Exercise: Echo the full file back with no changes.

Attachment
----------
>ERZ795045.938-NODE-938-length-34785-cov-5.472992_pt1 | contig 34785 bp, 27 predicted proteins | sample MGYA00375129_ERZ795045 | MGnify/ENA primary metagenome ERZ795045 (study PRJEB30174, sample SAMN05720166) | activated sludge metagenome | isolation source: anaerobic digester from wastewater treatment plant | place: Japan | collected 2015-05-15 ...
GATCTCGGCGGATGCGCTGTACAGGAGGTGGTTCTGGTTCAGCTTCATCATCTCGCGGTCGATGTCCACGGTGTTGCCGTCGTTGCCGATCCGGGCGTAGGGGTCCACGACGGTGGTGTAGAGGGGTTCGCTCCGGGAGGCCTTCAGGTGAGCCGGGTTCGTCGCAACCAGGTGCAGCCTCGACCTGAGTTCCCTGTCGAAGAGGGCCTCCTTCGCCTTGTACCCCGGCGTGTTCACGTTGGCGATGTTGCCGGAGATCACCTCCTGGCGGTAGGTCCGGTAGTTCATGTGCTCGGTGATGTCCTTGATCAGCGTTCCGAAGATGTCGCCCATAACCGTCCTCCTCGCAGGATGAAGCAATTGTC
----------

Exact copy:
>ERZ795045.938-NODE-938-length-34785-cov-5.472992_pt1 | contig 34785 bp, 27 predicted proteins | sample MGYA00375129_ERZ795045 | MGnify/ENA primary metagenome ERZ795045 (study PRJEB30174, sample SAMN05720166) | activated sludge metagenome | isolation source: anaerobic digester from wastewater treatment plant | place: Japan | collected 2015-05-15 ...
GATCTCGGCGGATGCGCTGTACAGGAGGTGGTTCTGGTTCAGCTTCATCATCTCGCGGTCGATGTCCACGGTGTTGCCGTCGTTGCCGATCCGGGCGTAGGGGTCCACGACGGTGGTGTAGAGGGGTTCGCTCCGGGAGGCCTTCAGGTGAGCCGGGTTCGTCGCAACCAGGTGCAGCCTCGACCTGAGTTCCCTGTCGAAGAGGGCCTCCTTCGCCTTGTACCCCGGCGTGTTCACGTTGGCGATGTTGCCGGAGATCACCTCCTGGCGGTAGGTCCGGTAGTTCATGTGCTCGGTGATGTCCTTGATCAGCGTTCCGAAGATGTCGCCCATAACCGTCCTCCTCGCAGGATGAAGCAATTGTC